The correlation between the length of the lakes and shoreline lengths would be expected to be high unless a wide variety of different shapes existed. The correlation between 1 and L in Oklahoma reservoirs is 0.87 which is highly significant (p < 0.01).

An estimate of the extensiveness of the shoreline can be obtained by comparing the ratio between L and the circumference of a circle equal to the lake area. This estimate is called the shoreline development (DL) and values approach unity in circular lakes and increase in elongated lakes. Only two lakes in Oklahoma have a DL less than 2.0, Lakes Overholser and Francis. The value of DL is between 2.0 and 2.5 in Pauls Valley Reservoir and Lake Lawtonka. Grand Lake has an extremely large DL, 20.7. The value of DL exceeds 10.0 in ten reservoirs.

Depth

The maximum depths (zm) of Broken Bow and Tenkiller Ferry are 54.8 and 46.0 m, respectively. The value of zm exceeds 20 m in 20 reservoirs. Only nine impoundments with a surface area exceeding 200 ha have a zm less than 10 m. The median zm is 16.4 m. The mean depth z¯, obtained by dividing the volume by the surface area, exceeds 15 m in the two deepest reservoirs and is less than 4 m in nine impoundments: Lake Francis (1.0), Great Salt Plains (1.3), Ponca City (1.5), Brown (2.2), Wister (2.3), Ft. Supply (2.5), Heyburn (2.6), McAlester (2.8), and Hulah (2.9). The mean depth is the only morphometric measurement that follows a normal curve resulting in similar values for the median and mean.

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The correlation between maximum and mean depths would be expected to be high unless a wide variety of bottom shapes exists. The correlation between zm, and z¯is 0.89, which is highly significant (p < 0.01).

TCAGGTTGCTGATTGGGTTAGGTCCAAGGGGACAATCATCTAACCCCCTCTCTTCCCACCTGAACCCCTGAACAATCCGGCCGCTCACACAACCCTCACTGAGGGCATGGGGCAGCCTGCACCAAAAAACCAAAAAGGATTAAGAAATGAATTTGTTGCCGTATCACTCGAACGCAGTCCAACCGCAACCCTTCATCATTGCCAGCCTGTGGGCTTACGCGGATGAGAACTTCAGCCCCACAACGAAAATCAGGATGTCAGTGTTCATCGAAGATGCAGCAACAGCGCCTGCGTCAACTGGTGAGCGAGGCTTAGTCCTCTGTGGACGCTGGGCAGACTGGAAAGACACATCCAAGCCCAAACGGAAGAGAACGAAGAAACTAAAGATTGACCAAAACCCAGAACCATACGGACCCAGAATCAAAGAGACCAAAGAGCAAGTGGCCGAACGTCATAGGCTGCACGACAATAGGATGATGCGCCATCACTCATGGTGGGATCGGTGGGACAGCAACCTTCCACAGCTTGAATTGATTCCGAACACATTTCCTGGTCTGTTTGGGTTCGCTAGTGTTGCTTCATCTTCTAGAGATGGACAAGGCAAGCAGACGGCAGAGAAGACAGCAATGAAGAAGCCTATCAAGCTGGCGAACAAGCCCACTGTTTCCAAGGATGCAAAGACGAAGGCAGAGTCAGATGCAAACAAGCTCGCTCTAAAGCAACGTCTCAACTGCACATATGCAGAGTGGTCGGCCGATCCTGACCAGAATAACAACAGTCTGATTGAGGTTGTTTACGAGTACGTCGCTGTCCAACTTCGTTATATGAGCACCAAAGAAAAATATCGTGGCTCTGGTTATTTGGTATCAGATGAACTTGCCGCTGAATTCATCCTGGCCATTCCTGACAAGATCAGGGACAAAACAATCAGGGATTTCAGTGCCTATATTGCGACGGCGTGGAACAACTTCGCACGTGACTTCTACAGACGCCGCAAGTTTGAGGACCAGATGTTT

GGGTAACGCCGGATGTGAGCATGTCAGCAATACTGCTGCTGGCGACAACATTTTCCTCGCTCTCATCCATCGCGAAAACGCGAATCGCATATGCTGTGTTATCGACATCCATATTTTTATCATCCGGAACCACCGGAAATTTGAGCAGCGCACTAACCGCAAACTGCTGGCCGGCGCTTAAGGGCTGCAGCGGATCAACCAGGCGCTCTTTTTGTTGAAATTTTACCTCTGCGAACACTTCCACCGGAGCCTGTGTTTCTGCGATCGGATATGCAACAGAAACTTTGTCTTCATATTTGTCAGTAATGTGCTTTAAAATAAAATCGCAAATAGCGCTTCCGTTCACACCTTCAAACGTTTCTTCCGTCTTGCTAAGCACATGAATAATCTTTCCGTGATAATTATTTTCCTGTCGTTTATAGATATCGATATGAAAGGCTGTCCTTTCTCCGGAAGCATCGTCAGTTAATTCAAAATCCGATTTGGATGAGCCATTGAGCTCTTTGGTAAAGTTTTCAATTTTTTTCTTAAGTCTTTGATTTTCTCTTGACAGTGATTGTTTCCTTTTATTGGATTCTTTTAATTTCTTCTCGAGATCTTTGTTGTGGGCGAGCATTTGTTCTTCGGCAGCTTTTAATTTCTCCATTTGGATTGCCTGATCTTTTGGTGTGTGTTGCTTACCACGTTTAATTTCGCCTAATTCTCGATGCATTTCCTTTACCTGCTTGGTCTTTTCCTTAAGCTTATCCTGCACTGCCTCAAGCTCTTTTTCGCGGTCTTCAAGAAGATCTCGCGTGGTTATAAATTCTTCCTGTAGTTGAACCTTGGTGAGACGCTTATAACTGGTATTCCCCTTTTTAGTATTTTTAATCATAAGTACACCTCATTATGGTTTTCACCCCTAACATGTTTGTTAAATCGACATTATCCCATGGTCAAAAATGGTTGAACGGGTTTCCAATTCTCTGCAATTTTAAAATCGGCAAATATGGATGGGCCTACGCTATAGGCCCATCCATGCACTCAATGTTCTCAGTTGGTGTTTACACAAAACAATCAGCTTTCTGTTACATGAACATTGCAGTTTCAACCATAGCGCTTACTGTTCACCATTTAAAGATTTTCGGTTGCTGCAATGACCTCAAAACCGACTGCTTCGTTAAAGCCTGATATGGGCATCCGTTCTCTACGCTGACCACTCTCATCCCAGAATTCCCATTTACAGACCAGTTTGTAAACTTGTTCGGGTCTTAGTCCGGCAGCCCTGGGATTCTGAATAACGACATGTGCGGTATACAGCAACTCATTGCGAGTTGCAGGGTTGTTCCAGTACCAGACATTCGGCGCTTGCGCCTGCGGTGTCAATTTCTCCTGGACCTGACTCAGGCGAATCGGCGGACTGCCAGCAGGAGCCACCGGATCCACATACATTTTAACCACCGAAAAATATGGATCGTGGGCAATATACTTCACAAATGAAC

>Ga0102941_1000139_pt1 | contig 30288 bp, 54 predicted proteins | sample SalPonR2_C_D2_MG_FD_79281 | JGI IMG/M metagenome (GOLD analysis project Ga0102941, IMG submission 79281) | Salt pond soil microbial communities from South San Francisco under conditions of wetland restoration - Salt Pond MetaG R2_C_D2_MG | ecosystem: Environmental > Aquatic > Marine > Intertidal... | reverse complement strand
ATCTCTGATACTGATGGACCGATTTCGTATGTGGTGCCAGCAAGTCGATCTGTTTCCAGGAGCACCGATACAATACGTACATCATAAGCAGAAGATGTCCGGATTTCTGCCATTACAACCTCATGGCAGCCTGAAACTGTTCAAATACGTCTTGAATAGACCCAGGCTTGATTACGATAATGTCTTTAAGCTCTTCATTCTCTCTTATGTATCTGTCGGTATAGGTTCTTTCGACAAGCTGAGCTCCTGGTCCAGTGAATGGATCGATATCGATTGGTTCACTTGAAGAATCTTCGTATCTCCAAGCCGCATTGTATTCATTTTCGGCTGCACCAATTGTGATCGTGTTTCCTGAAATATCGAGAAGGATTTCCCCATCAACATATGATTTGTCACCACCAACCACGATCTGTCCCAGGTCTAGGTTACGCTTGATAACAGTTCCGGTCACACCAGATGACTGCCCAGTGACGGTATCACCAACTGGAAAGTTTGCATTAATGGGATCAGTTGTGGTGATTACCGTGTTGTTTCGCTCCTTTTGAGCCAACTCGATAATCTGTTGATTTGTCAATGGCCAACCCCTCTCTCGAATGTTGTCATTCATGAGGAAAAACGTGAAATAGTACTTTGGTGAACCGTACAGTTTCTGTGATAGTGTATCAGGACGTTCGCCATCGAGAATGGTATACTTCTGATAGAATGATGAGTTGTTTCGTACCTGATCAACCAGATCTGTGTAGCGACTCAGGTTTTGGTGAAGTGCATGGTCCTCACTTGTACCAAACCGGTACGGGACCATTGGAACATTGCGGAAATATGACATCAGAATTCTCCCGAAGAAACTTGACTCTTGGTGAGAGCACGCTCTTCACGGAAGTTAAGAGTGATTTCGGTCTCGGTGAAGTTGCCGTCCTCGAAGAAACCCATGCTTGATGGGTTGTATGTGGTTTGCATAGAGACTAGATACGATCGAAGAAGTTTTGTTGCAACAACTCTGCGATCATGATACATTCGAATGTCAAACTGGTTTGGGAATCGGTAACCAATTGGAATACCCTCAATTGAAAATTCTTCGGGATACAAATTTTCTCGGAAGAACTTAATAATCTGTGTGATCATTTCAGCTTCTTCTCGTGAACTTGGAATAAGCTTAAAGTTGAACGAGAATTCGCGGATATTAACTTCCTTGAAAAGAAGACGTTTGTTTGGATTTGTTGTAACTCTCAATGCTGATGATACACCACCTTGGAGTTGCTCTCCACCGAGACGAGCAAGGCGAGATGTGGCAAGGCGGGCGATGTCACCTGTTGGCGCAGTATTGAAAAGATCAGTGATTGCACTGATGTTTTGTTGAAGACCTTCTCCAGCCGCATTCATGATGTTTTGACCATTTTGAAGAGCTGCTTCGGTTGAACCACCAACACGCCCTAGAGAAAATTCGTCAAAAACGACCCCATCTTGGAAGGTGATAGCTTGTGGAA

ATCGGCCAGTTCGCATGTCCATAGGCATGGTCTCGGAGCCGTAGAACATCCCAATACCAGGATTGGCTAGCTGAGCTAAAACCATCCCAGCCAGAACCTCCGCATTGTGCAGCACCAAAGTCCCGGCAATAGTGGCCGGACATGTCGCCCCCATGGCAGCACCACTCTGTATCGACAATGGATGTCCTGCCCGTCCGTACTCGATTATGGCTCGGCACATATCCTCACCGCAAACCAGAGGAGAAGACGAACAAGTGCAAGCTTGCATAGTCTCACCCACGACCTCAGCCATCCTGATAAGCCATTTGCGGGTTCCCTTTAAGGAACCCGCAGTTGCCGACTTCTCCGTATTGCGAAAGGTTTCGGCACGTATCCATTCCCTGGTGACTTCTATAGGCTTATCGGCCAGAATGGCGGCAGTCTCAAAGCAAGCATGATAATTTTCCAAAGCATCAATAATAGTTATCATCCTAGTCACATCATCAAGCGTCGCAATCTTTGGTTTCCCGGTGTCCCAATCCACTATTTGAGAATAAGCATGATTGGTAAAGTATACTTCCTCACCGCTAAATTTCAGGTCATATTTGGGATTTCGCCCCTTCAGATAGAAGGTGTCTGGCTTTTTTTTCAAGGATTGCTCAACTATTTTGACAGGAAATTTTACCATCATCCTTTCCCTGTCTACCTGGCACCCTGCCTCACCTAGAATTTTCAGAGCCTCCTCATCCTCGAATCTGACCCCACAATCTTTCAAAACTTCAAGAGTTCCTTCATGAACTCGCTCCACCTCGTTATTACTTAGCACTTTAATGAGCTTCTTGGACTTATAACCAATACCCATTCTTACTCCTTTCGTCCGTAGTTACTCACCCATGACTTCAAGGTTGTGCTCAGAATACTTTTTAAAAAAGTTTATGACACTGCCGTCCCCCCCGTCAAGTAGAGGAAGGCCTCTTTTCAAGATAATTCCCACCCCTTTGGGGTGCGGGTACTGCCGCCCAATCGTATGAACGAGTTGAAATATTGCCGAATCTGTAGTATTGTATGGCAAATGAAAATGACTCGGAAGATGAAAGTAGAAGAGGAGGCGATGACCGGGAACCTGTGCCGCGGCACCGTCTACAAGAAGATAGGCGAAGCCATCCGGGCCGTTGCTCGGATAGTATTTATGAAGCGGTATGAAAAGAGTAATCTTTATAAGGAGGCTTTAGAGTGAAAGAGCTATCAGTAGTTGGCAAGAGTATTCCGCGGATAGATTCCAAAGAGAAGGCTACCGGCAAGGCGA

Comparison Between Reservoirs and Lakes

The morphometric characteristics of Oklahoma reservoirs are similar to those reported for 107 U.S. Army Corps of Engineers reservoirs (3, 4). However, differences exist between the reservoirs and characteristics of the 309 natural lakes in the National Eutrophication Survey. Comparisons are biased since the latter survey was not limited to lakes exceeding 200 ha such as in the present study. However, although the mean surface area of the Oklahoma reservoirs is eight times that of the natural lakes, the drainage basin is 200 times as great in the reservoirs. Thus, the ratio of Ad/A in the reservoirs is twenty times that in the lakes. The impoundments also have a considerably greater shoreline development, with a mean DL of 6.5 compared to 2.9 in the lakes. The maximum depth of the impoundments is considerably greater because of the deep stream channels, but the lakes and reservoirs are similar in mean depth. In summary, Oklahoma reservoirs have larger drainage basins, surface areas, shoreline development ratios, and maximum depth than the natural lakes in the National Eutrophication Survey.

REFERENCES

1.   R. GOMEZ and B. C. GRINSTEAD, Okla. Fish. Res. Lab. Bull. 11 (1973).

2.   OKLA. WATER RESOUR. BOARD, Pub. 76 (1976).

3.   K. W. THORNTON, R. H. KENNEDY, J. H. CARROLL, W. W. WALKER, R. C. GUNKEL, and S. ASHBY, Environ. Lab., U.S. Army Corps of Eng. Waterways Exp. Sta., Mimeogr. 1980.

4.   G. R. LEIDY and R. M. JENKINS, U.S. Army Corps of Eng. Waterways Exp. Sta., Contract Rep. Y-77-1 (1977).